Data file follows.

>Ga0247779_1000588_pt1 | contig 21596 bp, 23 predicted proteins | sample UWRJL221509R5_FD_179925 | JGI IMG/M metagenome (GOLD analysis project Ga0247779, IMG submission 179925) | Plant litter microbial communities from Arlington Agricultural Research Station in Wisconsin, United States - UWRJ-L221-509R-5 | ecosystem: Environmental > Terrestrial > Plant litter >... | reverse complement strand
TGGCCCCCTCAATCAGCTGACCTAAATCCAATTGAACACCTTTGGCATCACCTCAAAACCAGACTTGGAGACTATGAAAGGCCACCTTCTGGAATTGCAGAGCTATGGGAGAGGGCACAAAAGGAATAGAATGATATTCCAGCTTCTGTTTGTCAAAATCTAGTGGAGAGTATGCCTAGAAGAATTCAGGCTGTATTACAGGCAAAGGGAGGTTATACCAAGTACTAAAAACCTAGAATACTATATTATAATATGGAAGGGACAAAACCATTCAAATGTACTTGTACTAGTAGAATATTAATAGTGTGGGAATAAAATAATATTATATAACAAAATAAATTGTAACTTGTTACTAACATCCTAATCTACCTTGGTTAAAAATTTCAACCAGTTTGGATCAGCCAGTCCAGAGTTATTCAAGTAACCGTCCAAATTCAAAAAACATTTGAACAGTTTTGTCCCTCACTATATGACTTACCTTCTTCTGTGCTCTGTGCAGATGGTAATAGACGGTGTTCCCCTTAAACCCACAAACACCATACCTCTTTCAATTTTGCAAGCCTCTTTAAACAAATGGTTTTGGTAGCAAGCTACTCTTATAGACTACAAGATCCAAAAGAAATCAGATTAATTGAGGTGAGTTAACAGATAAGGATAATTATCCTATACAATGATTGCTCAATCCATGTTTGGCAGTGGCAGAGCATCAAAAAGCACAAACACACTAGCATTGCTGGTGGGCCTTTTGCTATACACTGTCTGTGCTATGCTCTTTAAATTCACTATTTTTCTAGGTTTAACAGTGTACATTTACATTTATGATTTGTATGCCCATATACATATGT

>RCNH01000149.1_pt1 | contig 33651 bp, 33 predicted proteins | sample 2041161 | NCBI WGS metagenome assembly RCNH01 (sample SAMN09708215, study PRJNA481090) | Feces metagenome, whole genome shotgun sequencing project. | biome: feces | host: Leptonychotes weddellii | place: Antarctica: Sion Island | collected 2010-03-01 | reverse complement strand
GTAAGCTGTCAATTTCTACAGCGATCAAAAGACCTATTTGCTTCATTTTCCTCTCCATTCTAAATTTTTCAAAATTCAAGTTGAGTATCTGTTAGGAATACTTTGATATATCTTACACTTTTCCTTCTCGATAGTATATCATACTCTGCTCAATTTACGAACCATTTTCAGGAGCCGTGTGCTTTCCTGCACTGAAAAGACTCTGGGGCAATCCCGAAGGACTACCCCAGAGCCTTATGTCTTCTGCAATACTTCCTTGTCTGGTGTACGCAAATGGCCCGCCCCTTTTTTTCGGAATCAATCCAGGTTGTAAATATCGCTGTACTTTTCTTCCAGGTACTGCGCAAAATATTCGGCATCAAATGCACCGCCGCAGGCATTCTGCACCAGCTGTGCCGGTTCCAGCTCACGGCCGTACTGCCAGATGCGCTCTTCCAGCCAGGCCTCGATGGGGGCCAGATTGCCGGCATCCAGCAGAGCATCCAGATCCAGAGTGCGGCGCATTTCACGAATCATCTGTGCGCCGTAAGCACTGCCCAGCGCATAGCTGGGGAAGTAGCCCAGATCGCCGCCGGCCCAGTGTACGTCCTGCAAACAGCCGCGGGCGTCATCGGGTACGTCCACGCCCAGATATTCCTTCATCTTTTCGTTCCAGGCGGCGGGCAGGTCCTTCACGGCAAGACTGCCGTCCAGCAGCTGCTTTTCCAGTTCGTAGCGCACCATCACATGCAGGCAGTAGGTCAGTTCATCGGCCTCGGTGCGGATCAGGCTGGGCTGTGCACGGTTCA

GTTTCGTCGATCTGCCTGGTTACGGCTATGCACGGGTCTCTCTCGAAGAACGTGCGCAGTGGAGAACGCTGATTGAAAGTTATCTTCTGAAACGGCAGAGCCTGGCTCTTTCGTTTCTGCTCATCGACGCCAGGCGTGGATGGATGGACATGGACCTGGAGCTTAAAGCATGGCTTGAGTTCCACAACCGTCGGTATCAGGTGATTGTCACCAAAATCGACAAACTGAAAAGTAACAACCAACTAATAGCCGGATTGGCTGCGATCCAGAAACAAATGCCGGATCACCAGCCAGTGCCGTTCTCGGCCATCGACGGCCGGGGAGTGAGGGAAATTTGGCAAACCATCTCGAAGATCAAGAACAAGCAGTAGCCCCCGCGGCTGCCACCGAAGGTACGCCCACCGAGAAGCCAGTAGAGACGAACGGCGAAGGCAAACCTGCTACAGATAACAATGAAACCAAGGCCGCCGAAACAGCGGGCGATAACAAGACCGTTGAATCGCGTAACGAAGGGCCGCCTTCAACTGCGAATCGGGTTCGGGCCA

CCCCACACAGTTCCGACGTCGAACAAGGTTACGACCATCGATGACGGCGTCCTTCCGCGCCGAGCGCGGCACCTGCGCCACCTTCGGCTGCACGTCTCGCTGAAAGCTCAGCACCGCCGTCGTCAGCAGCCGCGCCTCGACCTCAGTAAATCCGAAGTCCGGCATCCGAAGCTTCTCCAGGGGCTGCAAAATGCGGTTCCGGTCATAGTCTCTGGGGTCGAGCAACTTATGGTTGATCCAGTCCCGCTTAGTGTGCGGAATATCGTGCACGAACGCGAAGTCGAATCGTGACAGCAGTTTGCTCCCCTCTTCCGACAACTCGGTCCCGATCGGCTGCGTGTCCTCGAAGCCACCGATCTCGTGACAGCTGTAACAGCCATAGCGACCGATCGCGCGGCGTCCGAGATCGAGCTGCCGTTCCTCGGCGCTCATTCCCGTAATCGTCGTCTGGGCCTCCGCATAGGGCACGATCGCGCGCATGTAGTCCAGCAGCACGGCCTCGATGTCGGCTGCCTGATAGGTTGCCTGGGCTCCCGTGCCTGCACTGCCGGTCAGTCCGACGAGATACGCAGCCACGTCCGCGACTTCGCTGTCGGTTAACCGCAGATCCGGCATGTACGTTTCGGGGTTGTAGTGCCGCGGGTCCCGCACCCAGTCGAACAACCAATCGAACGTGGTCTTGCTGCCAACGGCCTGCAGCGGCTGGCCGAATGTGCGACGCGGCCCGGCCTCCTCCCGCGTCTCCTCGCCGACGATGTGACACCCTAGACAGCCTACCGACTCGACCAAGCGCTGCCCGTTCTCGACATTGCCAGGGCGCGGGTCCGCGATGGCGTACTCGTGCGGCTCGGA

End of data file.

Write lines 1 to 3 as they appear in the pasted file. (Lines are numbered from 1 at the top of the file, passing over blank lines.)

>Ga0247779_1000588_pt1 | contig 21596 bp, 23 predicted proteins | sample UWRJL221509R5_FD_179925 | JGI IMG/M metagenome (GOLD analysis project Ga0247779, IMG submission 179925) | Plant litter microbial communities from Arlington Agricultural Research Station in Wisconsin, United States - UWRJ-L221-509R-5 | ecosystem: Environmental > Terrestrial > Plant litter >... | reverse complement strand
TGGCCCCCTCAATCAGCTGACCTAAATCCAATTGAACACCTTTGGCATCACCTCAAAACCAGACTTGGAGACTATGAAAGGCCACCTTCTGGAATTGCAGAGCTATGGGAGAGGGCACAAAAGGAATAGAATGATATTCCAGCTTCTGTTTGTCAAAATCTAGTGGAGAGTATGCCTAGAAGAATTCAGGCTGTATTACAGGCAAAGGGAGGTTATACCAAGTACTAAAAACCTAGAATACTATATTATAATATGGAAGGGACAAAACCATTCAAATGTACTTGTACTAGTAGAATATTAATAGTGTGGGAATAAAATAATATTATATAACAAAATAAATTGTAACTTGTTACTAACATCCTAATCTACCTTGGTTAAAAATTTCAACCAGTTTGGATCAGCCAGTCCAGAGTTATTCAAGTAACCGTCCAAATTCAAAAAACATTTGAACAGTTTTGTCCCTCACTATATGACTTACCTTCTTCTGTGCTCTGTGCAGATGGTAATAGACGGTGTTCCCCTTAAACCCACAAACACCATACCTCTTTCAATTTTGCAAGCCTCTTTAAACAAATGGTTTTGGTAGCAAGCTACTCTTATAGACTACAAGATCCAAAAGAAATCAGATTAATTGAGGTGAGTTAACAGATAAGGATAATTATCCTATACAATGATTGCTCAATCCATGTTTGGCAGTGGCAGAGCATCAAAAAGCACAAACACACTAGCATTGCTGGTGGGCCTTTTGCTATACACTGTCTGTGCTATGCTCTTTAAATTCACTATTTTTCTAGGTTTAACAGTGTACATTTACATTTATGATTTGTATGCCCATATACATATGT

>RCNH01000149.1_pt1 | contig 33651 bp, 33 predicted proteins | sample 2041161 | NCBI WGS metagenome assembly RCNH01 (sample SAMN09708215, study PRJNA481090) | Feces metagenome, whole genome shotgun sequencing project. | biome: feces | host: Leptonychotes weddellii | place: Antarctica: Sion Island | collected 2010-03-01 | reverse complement strand